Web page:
Fried marbles are exactly what they sound like... although admittedly, baked marbles are becoming more popular. The point being that when marbles are heated and then cooled suddenly, they fracture in a non-destructive but wonderfully sparkly manner. Here's how you do it:

  • Take some marbles. Both large and small marbles will work. Flat marbles work too1. Fractures will not show up as well on dark and sold-color marbles; clear marble work best. Warning, marbles with funky finishes (particularly those iridescent ones) may smell and possibly release toxic gasses. Use your judgement. Do not use your good pans.

  • Take either a frying pan2 or a baking sheet. Baking sheets may be covered in tin foil for protection.

  • Cook the marbles, as hot as is reasonable. Fry them for a good ten minutes at high heat, or bake at 400-500 degrees for about 20 minutes.

  • Prepare a bowl of ice water. Use lots and lots of ice.

  • Carefully drop the marbles into the ice water. The more careful you are, the less likely you are to end up in the emergency room.

  • The marbles may pop and crackle a bit. When the noises stop they should be ready to take out. Some marbles will shatter or split, but most will be webbed with a fine network of cracks that will sparkle and delight.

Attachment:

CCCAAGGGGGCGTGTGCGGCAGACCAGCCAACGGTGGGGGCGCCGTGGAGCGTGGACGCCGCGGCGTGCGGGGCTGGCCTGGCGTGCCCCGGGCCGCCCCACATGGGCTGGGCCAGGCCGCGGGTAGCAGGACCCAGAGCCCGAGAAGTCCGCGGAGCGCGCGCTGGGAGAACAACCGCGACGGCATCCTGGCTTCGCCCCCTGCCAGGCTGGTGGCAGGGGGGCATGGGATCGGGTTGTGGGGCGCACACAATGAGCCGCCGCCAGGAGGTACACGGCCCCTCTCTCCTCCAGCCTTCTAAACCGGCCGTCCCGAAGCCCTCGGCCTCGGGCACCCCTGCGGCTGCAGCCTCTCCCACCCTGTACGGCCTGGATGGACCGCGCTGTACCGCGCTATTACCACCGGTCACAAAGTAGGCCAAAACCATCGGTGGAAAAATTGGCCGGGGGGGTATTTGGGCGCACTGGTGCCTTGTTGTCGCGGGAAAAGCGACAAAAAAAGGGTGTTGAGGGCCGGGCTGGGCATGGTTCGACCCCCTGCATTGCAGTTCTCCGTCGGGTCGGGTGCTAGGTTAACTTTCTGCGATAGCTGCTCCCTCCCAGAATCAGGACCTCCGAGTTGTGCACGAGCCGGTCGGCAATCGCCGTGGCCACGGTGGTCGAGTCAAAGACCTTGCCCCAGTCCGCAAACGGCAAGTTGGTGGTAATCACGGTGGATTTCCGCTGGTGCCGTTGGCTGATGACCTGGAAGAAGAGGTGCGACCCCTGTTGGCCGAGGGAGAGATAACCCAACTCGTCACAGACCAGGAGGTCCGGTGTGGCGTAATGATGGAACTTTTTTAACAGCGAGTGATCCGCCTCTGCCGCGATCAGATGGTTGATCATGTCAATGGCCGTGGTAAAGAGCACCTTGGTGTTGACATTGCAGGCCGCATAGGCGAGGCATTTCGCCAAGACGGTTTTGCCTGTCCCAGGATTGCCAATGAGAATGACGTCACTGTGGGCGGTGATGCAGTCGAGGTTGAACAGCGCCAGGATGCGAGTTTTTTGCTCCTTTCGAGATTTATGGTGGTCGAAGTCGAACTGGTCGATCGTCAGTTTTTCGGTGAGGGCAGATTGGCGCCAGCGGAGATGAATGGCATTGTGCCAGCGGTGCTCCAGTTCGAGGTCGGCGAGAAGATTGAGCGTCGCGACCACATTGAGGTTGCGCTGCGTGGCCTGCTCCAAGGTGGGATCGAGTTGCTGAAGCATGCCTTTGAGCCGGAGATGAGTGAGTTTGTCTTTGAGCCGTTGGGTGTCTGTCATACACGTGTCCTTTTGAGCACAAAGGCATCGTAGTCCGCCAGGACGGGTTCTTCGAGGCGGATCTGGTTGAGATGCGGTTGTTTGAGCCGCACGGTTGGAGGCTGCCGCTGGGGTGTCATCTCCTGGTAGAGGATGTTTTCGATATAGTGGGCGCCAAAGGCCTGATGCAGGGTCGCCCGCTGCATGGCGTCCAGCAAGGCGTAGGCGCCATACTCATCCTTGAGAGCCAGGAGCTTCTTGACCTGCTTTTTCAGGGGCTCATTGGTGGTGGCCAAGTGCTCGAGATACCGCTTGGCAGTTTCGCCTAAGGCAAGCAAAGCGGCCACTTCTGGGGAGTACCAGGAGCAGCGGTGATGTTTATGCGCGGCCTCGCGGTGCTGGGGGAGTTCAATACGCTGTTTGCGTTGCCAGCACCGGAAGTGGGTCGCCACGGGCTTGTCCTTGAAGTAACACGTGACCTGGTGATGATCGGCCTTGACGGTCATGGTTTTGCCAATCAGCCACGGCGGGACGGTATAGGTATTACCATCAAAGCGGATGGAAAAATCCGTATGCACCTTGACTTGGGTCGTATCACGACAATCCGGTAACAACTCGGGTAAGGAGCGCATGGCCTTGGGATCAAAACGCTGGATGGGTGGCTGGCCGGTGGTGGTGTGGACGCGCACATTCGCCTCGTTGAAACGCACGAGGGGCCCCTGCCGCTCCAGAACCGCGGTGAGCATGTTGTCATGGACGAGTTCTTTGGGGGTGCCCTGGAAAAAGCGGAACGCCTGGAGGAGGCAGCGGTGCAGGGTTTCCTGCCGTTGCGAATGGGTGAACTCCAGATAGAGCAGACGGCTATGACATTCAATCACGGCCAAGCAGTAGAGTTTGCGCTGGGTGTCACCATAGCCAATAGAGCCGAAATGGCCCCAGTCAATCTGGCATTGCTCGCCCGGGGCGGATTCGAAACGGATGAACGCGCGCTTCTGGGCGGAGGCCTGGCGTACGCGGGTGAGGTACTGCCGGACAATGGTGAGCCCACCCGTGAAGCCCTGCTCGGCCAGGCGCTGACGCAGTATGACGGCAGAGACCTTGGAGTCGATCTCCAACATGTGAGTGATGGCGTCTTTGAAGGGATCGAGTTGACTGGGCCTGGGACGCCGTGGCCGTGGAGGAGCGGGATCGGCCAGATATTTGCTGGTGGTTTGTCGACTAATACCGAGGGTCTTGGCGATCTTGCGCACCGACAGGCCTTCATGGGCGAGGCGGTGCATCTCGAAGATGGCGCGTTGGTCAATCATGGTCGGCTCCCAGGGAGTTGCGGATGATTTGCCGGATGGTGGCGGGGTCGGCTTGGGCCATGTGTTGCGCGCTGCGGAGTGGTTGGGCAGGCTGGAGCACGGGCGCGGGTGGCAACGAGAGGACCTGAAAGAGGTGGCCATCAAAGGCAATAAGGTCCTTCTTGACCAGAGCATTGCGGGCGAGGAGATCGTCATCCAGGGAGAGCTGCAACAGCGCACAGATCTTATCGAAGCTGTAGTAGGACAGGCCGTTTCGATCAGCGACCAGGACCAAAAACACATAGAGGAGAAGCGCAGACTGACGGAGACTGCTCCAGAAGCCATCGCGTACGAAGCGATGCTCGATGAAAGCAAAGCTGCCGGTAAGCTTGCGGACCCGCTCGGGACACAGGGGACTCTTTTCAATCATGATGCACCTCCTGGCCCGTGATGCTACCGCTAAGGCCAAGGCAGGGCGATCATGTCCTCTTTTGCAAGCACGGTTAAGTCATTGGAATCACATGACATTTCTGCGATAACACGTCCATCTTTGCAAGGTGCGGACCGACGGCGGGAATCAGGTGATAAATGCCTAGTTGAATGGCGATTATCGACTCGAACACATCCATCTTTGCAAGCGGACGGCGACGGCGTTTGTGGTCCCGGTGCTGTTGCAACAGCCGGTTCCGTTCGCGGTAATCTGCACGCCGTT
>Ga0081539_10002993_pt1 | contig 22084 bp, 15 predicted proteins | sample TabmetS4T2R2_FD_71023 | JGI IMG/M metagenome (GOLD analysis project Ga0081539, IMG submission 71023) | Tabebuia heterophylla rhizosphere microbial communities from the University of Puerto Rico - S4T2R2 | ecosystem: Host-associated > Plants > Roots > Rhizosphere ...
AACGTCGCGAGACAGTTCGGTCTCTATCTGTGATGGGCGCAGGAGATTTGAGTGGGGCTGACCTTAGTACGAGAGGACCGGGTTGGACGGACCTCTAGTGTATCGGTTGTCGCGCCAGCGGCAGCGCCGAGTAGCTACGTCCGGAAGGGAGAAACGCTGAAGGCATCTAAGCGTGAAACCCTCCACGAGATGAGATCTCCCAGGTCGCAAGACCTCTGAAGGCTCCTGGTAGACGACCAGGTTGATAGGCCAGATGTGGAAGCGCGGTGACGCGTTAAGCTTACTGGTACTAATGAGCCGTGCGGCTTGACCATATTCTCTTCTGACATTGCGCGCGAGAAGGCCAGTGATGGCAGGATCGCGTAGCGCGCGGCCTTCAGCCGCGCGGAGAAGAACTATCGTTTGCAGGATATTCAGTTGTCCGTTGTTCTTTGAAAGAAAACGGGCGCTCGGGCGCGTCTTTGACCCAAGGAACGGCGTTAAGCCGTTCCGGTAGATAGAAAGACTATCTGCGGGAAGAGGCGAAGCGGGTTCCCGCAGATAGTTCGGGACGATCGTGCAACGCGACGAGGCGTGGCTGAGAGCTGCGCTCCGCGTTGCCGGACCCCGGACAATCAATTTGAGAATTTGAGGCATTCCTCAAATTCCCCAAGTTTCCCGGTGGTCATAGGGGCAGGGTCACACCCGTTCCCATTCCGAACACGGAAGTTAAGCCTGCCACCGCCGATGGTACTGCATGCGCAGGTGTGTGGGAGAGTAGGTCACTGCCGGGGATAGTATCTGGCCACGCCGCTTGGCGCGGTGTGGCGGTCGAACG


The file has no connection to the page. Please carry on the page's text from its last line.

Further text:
Fried marbles are traditionally a project for pre-teens and bored teenagers. For obvious reasons, this is falling out of fashion, and frying marbles is becoming a lost art. These days most marble-fryers are DIY jewelry makers and other hippy freaks.

Do not use these marbles to play with. Do use them as good luck charms, decorations, jewelry, or witch bottles.



Footnotes:

1. AKA vase gems, accent gems, glass globs, glass shapes, or vase fillers. I have had more luck with these than with traditional marbles.

2. You might be thinking that adding a bit of oil would speed up and even out heat transfer. It may do, but you also get a nasty film of brown oil in the finished marbles. I recommend keeping your marbles fat-free.

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